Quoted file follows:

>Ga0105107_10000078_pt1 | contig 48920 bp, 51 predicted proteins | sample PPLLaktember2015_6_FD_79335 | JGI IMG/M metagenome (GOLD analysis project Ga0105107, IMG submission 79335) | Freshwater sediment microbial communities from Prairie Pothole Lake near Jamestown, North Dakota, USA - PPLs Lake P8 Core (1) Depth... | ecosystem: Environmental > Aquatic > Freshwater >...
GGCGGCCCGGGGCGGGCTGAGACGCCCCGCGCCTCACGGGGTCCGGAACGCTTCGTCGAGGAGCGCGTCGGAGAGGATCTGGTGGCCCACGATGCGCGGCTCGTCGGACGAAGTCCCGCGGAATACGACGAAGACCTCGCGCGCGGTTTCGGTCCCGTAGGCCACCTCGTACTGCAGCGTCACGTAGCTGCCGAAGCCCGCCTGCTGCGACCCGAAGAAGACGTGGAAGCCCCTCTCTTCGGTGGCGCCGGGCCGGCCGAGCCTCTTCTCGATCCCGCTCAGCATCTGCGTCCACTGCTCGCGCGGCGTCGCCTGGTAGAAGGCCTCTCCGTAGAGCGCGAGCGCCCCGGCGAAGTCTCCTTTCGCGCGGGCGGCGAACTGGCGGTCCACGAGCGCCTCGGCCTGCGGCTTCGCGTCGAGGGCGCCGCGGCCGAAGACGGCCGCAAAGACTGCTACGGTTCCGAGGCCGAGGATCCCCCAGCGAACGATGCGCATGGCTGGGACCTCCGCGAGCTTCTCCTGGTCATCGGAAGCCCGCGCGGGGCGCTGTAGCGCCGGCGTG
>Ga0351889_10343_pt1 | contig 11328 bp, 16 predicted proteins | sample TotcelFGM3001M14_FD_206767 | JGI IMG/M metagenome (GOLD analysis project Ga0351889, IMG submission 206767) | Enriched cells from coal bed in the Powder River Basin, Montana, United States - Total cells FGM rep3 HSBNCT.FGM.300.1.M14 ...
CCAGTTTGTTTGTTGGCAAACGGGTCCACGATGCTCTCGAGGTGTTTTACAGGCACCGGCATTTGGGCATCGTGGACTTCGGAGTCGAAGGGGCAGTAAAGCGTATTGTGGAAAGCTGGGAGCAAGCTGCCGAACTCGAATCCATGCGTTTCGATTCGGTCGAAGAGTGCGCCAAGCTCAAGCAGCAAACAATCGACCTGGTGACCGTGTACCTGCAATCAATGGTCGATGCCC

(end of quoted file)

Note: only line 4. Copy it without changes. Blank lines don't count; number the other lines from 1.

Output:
CCAGTTTGTTTGTTGGCAAACGGGTCCACGATGCTCTCGAGGTGTTTTACAGGCACCGGCATTTGGGCATCGTGGACTTCGGAGTCGAAGGGGCAGTAAAGCGTATTGTGGAAAGCTGGGAGCAAGCTGCCGAACTCGAATCCATGCGTTTCGATTCGGTCGAAGAGTGCGCCAAGCTCAAGCAGCAAACAATCGACCTGGTGACCGTGTACCTGCAATCAATGGTCGATGCCC